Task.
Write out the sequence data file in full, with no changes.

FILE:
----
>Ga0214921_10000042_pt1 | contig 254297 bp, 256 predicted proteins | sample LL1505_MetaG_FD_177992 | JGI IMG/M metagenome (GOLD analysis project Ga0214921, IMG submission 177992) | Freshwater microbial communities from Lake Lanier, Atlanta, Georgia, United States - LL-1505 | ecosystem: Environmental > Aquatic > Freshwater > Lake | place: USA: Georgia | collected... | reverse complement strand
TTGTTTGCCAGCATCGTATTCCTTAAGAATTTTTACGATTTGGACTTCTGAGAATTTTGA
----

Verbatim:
>Ga0214921_10000042_pt1 | contig 254297 bp, 256 predicted proteins | sample LL1505_MetaG_FD_177992 | JGI IMG/M metagenome (GOLD analysis project Ga0214921, IMG submission 177992) | Freshwater microbial communities from Lake Lanier, Atlanta, Georgia, United States - LL-1505 | ecosystem: Environmental > Aquatic > Freshwater > Lake | place: USA: Georgia | collected... | reverse complement strand
TTGTTTGCCAGCATCGTATTCCTTAAGAATTTTTACGATTTGGACTTCTGAGAATTTTGA